Notable Noise 


Recently, I conducted an interview with a guy in a rock band on a very hip indie label. We talked about the changes his band has gone through, the joy he gets from being creative, the punk-rock attitude that informs everything he does. We also reminisced about the good times we had on one of the band's earlier tours. Something about a midget bar near the Einstein A-Go-Go in Jacksonville Beach and the Meat Puppets getting into a fight onstage. Einstein A-Go-Go, Meat Puppets … yeah, kids, I'm talking about a tour that happened in 1990. That's 16 years ago, the year that many of this year's high school juniors were born, and the year that I was a sophomore in college and had nothing better to do than traipse around the Southeast with the bands I liked.

To me – and to the rocker I was interviewing – 1990 just doesn't seem like that long ago. In addition to the typical quickening of years that comes with age, it's just a simple fact that the 16 years that separate 1990 and 2006 don't feel nearly as transformative as the ones that came between 1990 and 1974. His band is still well-respected, both among die-hard fans and newer converts; despite a three-album stint on a major label, his band never lost sight of its DIY roots.

More noteworthy, however, is the fact that nothing's happened to music since 1990 that would make a young listener treat his 18-year-old band as a legacy act, rather than as another release on their favorite indie label.

Think about it. Between 1974 and 1990, arena rock lumbered its way into the mainstream, prog-rock lost its head in its ass, disco came and went, punk exploded, hip-hop was born, hardcore happened, electronic music and heavy metal both laid down the rules that define them to this day and "new wave" turned into "college rock" which spawned two forever-fighting siblings: "alternative rock" and "indie rock."

Since 1990? Nothing.

I just heard the collective groan of: "Oh, he's gone and turned into the nostalgic old guy babbling on about 'those kids and their music these days.'" And, while that's partially true – I'm never one to deny the strong role nostalgia plays in the musical tastes of an aging wish-I-was-a-hipster – it's hard to deny the rigor mortis that's set in on the sounds of today. Whether it's metalcore, pop-punk, dance-rock, angular indie rock, trance, hip-hop thugs or solipsistic singer-songwriters … well, kids, we had 'em all back in the day. Of course, they've all been sonically refined over the past decade and a half, and that's cool. Much of what I listened to when I was young was but a new version of something that came before.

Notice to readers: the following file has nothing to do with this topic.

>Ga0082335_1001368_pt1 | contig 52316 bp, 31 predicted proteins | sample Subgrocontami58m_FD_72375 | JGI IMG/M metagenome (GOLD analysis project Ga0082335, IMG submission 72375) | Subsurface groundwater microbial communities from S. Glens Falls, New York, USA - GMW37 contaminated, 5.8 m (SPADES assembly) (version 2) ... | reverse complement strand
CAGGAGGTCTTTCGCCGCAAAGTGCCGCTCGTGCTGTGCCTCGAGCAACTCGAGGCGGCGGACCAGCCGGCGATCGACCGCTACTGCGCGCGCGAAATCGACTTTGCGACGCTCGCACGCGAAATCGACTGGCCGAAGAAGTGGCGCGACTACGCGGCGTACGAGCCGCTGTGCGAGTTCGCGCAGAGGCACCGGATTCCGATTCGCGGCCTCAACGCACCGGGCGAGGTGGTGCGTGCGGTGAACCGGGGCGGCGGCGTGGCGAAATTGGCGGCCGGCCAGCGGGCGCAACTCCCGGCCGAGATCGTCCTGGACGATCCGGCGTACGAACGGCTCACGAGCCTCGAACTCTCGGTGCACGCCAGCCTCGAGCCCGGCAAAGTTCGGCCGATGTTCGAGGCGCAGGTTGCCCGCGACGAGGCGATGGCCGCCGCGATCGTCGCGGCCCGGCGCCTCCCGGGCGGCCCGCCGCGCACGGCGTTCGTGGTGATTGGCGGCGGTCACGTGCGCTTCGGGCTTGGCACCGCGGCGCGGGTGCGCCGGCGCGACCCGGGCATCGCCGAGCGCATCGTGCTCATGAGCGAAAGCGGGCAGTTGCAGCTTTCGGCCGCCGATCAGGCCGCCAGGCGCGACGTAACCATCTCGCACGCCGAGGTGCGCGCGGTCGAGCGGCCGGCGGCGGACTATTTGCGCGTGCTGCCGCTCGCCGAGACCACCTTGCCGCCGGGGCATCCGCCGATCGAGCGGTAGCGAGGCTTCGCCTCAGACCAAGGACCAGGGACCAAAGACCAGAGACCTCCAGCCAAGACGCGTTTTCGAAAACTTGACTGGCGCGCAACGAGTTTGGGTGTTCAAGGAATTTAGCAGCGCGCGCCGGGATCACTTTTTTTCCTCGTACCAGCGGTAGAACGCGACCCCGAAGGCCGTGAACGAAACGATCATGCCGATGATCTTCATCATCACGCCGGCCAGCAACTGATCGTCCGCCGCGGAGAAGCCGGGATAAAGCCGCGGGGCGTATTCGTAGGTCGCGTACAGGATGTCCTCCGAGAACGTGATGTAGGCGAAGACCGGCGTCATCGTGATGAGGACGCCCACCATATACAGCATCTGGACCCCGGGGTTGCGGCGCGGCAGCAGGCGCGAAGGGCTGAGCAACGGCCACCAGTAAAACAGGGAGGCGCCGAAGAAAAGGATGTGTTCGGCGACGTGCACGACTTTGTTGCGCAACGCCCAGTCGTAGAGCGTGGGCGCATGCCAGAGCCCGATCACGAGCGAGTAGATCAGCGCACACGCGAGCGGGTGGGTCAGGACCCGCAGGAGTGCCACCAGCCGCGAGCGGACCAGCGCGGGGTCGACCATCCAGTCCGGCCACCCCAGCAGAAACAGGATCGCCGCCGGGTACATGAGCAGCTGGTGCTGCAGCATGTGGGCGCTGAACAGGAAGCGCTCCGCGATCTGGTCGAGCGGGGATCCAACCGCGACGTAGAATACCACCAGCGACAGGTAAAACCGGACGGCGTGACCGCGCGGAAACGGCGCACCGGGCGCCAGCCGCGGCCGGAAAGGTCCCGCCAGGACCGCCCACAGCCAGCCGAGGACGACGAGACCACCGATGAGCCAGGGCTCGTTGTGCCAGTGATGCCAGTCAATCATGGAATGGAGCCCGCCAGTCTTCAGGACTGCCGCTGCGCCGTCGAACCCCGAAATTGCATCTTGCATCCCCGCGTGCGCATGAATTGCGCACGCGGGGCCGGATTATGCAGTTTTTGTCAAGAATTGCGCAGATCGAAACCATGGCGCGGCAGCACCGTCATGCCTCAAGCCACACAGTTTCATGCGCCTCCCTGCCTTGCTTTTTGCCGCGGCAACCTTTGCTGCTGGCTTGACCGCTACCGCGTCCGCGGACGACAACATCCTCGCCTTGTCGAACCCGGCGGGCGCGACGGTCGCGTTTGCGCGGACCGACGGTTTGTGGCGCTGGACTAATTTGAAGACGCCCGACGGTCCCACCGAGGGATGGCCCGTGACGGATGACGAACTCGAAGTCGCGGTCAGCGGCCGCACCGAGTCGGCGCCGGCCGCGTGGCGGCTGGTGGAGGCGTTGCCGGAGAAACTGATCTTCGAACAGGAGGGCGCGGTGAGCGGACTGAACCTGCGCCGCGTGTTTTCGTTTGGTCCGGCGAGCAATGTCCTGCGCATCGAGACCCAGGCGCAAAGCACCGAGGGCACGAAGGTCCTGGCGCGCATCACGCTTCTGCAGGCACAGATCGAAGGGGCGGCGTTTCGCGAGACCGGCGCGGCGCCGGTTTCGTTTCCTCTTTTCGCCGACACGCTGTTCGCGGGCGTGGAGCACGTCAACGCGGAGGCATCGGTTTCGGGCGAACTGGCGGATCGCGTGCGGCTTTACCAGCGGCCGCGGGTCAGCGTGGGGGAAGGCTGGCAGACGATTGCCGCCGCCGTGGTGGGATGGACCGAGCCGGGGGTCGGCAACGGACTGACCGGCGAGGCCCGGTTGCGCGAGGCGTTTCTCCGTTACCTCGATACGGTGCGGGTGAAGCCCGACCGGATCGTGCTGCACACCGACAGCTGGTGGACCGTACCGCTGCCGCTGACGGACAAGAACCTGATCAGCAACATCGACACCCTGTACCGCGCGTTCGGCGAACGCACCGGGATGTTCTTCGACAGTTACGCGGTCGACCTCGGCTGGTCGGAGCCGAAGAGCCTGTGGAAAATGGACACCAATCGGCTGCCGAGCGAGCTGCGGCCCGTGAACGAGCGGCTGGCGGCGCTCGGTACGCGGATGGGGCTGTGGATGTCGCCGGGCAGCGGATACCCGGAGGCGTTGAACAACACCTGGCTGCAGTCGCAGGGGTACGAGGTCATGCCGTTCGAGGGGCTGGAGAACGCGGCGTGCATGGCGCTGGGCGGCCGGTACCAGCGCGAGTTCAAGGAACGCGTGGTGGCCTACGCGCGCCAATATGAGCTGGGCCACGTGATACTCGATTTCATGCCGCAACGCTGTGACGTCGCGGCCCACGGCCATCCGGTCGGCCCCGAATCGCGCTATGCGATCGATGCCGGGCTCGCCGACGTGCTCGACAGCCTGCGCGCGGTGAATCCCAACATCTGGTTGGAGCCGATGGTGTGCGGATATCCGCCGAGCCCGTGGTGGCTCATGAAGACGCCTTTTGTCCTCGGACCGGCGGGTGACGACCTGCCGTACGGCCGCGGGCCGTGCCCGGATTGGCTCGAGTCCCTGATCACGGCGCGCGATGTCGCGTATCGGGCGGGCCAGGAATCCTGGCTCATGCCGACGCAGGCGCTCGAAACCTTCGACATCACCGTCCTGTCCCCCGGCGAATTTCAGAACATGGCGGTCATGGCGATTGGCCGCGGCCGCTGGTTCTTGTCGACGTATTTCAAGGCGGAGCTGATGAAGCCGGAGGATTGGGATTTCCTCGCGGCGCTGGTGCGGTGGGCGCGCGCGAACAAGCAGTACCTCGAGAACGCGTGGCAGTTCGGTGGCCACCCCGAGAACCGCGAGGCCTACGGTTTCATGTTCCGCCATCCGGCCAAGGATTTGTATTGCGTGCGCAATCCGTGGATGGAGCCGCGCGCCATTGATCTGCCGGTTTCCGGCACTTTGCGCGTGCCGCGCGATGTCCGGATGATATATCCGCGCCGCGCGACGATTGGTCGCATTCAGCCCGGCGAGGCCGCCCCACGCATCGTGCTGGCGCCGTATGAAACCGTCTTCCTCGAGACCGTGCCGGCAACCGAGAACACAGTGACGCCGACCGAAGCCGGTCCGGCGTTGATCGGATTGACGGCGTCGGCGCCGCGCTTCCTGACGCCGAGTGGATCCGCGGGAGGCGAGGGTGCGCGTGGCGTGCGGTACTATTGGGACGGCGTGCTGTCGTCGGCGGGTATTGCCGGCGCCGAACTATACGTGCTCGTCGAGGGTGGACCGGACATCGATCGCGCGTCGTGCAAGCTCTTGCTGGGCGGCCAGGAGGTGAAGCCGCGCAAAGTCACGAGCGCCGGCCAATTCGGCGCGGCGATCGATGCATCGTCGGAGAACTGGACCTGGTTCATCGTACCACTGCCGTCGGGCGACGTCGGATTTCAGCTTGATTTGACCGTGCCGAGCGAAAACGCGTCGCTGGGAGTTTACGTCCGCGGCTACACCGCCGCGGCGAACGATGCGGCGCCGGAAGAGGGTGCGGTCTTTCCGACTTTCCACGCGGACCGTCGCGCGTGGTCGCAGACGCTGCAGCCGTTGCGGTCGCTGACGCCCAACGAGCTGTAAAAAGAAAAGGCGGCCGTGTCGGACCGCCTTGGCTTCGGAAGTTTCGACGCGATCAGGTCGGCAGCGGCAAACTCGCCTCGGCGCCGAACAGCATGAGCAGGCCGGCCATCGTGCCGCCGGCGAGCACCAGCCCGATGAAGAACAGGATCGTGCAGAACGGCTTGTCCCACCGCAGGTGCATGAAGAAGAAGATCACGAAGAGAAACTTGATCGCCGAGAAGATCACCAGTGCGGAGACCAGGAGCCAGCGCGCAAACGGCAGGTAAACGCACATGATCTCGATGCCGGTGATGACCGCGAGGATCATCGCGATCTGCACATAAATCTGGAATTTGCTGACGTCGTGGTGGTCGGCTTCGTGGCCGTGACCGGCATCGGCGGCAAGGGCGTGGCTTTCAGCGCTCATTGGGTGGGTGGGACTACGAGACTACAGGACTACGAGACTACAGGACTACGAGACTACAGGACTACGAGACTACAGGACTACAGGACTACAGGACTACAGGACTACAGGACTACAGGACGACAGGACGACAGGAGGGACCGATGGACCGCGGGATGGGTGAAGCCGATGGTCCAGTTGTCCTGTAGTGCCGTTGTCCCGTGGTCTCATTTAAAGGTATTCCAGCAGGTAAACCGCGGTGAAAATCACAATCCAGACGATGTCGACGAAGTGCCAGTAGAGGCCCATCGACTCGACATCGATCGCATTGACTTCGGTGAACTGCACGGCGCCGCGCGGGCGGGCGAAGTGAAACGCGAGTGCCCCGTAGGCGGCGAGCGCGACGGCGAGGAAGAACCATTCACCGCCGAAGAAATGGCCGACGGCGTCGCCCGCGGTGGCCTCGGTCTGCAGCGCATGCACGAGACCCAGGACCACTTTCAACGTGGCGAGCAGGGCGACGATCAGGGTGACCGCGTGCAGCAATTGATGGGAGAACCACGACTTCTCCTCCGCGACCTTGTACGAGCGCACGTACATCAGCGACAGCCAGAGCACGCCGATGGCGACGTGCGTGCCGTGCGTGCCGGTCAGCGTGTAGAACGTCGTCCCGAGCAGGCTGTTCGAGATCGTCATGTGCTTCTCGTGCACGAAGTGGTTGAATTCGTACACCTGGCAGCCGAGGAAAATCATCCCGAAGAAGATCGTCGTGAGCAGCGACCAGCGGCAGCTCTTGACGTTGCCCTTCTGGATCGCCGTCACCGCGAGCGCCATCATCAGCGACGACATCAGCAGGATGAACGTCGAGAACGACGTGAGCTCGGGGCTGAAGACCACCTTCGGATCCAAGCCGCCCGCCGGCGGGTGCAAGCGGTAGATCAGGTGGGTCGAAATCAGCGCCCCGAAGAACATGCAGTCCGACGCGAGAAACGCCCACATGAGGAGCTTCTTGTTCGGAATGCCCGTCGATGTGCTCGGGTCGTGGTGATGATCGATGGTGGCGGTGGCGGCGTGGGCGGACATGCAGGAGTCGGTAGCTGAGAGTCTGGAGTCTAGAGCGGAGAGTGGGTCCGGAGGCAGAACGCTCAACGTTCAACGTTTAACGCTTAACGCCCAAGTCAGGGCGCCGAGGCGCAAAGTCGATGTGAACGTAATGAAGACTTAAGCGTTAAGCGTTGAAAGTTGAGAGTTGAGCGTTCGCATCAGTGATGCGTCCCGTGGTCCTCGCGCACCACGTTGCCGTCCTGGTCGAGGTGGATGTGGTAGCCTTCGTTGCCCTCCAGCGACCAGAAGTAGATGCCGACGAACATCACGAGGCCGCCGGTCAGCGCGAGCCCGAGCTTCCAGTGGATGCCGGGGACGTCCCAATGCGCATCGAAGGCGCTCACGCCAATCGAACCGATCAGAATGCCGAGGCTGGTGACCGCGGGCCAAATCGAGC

However, the truly sad part is that for this current generation, there simply haven't been that many hard-left turns taken stylistically. It's not that music was better "back then." It's that it was pretty much the same. With the exception of M.I.A., I can't think of a record that came out in 2006 that would have sounded out of place in 1990. What this means is that a generation of kids is growing up on music their parents not only tolerate, but also relate to and enjoy. Which totally sucks.

It shouldn't be this way. A colleague of mine posited that the current state of music is better than it has ever been and that music lovers of 2006 are situated to enjoy more music more easily than any of the music lovers that came before them. The infrastructure for touring bands is well-established, as is the indie-label distribution network; add to that the numerous technological advances that make it astonishingly easy to discover and obtain new music (not to mention make it) and you've got a recipe for one of the most musically literate generations ever.

The thing is, music is just one ingredient in "the kids'" pop-culture pie. Why is your average high-school kid just as content to play video games or cruise MySpace as he or she would have been to sit around listening to records? Because although younger music fans still self-identify with music before anything else, the way that corporate radio stations and record labels have dropped the ball in the face of change has meant a musical environment that's irrelevant to them. They could take it or leave it. That sort of attitude means kids don't start bands unless they think there's money to be made, and when kids start bands to be successful – rather than to get laid or be weird – you end up in a world where not much changes musically.

DOWNLOAD THESE

An all-nostalgia make-your-own podcast:
Stereolab: "Super Falling Star"
His Name Is Alive: "Fossil"
Wedding Present: "My Favourite Dress"
Sonic Youth: "Marilyn Moore"
Spiritualized: "Smiles"
Nick Cave and the Bad Seeds: "Deanna"
Sloan: "I Am the Cancer"
The Flaming Lips: "Stand in Line"
Melvins: "Anaconda"

music@orlandoweekly.com

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